In nuclear power plants, neutrons collide with uranium atoms, splitting them. This split releases neutrons from the uranium that, in turn, collide with other atoms, causing a chain reaction. This chain reaction is regulated (or governed) by "control rods" that absorb neutrons. Fission releases energy that heats water to approximately 520°F in the core of the plant. The steam that is created is then used to spin turbines that are connected to generators, which produce electricity.
After the steam is used to power the turbine, it is cooled off and condensed into water. Some plants use water from rivers, lakes, or the ocean to cool the steam; returning this water to the environment can cause thermal pollution. Other plants use the hourglass-shaped cooling towers that are the familiar hallmark of many nuclear plants. For every unit of electricity produced by a nuclear power plant, about two units of wasted heat are sent into the environment.
Nuclear reactors are also used to power military submarines and surface ships. As in land-based reactors, nuclear-powered vessels use the heat produced by the chain reaction to make steam for a turbine. The turbine is connected to the propeller shafts aboard the ships rather than generators that produce electricity.
Radioactive Pollution from Nuclear Energy
By 1995 over 32,000 metric tons of highly radioactive waste had been produced by American nuclear reactors. That number is expected to rise to 75,000 metric tons by 2015.
Before the mid-1970s, the plan for fuel removed from nuclear reactors was to reprocess it and recycle the uranium into new fuel. Because a by-product of reprocessing is plutonium, a highly unstable element that can be used to make nuclear weapons, President Jimmy Carter ordered the end of reprocessing in 1977 due to security risks. Reprocessing also had a difficult time competing economically with the production of new uranium fuel.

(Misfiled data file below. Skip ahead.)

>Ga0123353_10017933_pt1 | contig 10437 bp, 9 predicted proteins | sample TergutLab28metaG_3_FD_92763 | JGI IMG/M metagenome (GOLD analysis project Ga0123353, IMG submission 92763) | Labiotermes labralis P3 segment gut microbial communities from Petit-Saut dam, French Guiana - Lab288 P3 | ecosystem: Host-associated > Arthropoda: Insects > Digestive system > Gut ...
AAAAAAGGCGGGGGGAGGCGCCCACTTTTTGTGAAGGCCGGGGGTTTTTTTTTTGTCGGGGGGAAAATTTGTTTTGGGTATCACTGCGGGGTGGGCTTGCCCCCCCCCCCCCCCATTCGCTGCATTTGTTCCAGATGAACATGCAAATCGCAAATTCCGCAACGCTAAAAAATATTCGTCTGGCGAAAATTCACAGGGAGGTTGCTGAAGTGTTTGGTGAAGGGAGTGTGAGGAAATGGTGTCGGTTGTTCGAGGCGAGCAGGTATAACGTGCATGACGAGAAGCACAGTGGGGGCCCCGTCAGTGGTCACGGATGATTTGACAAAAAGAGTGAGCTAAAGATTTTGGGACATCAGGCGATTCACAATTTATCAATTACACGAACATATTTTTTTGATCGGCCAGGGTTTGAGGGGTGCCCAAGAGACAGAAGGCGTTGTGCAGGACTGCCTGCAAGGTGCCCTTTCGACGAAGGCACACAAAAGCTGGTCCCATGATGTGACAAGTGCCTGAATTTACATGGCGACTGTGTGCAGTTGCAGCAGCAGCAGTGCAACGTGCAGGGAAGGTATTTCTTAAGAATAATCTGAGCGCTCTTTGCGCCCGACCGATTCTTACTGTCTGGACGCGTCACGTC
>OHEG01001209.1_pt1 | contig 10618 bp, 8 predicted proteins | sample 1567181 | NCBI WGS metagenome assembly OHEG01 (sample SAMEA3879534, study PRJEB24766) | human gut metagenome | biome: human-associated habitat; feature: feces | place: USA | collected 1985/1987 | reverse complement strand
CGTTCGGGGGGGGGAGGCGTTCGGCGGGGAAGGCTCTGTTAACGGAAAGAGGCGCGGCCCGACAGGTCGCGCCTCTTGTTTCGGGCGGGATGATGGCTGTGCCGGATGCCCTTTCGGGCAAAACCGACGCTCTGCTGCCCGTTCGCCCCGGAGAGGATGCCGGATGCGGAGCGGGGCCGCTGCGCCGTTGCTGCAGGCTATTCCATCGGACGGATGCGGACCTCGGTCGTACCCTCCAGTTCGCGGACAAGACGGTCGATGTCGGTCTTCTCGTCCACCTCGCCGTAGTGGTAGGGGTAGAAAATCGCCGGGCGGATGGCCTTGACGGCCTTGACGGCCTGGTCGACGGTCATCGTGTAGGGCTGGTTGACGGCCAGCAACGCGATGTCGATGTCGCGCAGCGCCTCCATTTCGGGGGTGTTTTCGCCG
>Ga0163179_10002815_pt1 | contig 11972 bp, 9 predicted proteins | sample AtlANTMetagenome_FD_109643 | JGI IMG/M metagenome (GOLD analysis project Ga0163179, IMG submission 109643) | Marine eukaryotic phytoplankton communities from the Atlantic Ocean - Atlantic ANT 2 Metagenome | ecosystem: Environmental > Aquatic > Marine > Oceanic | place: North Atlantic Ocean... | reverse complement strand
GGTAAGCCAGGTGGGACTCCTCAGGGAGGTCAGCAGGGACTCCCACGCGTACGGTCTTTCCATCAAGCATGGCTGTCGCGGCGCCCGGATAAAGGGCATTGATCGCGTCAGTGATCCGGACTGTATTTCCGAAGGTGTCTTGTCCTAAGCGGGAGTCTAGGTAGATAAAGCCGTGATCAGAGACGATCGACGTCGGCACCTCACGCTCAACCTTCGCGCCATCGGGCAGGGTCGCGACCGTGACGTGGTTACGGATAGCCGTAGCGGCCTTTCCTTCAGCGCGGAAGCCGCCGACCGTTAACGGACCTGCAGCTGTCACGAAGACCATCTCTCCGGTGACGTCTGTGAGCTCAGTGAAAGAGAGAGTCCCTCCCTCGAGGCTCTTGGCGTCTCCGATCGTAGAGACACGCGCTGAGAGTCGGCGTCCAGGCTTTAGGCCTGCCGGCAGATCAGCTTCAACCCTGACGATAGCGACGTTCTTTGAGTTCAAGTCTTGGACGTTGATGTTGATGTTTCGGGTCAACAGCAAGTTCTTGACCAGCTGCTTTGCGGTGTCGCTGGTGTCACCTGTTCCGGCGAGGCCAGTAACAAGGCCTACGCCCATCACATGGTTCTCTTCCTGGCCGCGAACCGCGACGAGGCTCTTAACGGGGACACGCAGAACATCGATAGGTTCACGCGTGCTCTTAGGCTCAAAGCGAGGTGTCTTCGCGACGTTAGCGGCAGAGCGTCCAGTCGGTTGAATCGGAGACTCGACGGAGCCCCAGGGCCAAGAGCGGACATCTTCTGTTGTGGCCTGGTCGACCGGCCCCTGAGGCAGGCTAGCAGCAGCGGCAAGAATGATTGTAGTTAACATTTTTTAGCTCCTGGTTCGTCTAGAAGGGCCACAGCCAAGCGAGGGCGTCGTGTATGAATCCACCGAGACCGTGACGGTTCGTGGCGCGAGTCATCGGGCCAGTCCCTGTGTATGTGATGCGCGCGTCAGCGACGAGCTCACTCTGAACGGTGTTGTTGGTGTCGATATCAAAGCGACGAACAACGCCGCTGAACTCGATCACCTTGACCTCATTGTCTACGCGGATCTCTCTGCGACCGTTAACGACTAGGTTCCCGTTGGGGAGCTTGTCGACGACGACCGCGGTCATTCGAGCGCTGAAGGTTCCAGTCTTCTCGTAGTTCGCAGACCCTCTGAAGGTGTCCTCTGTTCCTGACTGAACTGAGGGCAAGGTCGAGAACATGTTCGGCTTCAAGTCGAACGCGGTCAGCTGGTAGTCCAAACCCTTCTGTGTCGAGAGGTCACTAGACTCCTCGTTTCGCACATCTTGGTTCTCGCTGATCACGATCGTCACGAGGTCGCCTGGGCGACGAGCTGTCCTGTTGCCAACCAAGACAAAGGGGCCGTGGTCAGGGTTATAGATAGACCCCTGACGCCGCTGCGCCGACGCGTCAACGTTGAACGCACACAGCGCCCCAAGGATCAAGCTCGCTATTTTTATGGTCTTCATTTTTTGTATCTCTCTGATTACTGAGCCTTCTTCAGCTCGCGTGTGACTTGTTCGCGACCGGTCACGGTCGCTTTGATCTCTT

Since then, the U.S. Department of Energy (DOE) has been studying storage sites for the long-term burial of such waste and is now focusing on Yucca Mountain in Nevada. The DOE has built a full-scale system of tunnels in the mountain at a cost of over $5 billion. Although the Yucca Mountain site is still controversial, there are no other sites presently under consideration.
Meanwhile, radioactive waste continues to be stored at the nuclear plants where it is produced. The most common option is to store it in a large steel-lined pool. As these pools fill up, fuel rods are stored in large steel and concrete casks.
Mazuzan, George T., and Walker, J. Samuel. (1984). Controlling the Atom: The Beginnings of Nuclear Regulation 1946–1962. Berkeley: University of California Press.
Asimov, Isaac. (1991). Atom: Journey Across the Subatomic Cosmos. New York: Truman Talley Books.
Daley, Michael J. (1997). Nuclear Power: Promise or Peril? Minneapolis: Lerner Publications.
Ramsey, Charles B., and Modarres, Mohammad. (1998). Commercial Nuclear Power: Assuring Safety for the Future. New York: John Wiley & Sons.
Columbia College Web site. "Nuclear Energy Guide." Available from http://www.spacekid.net/nuclear .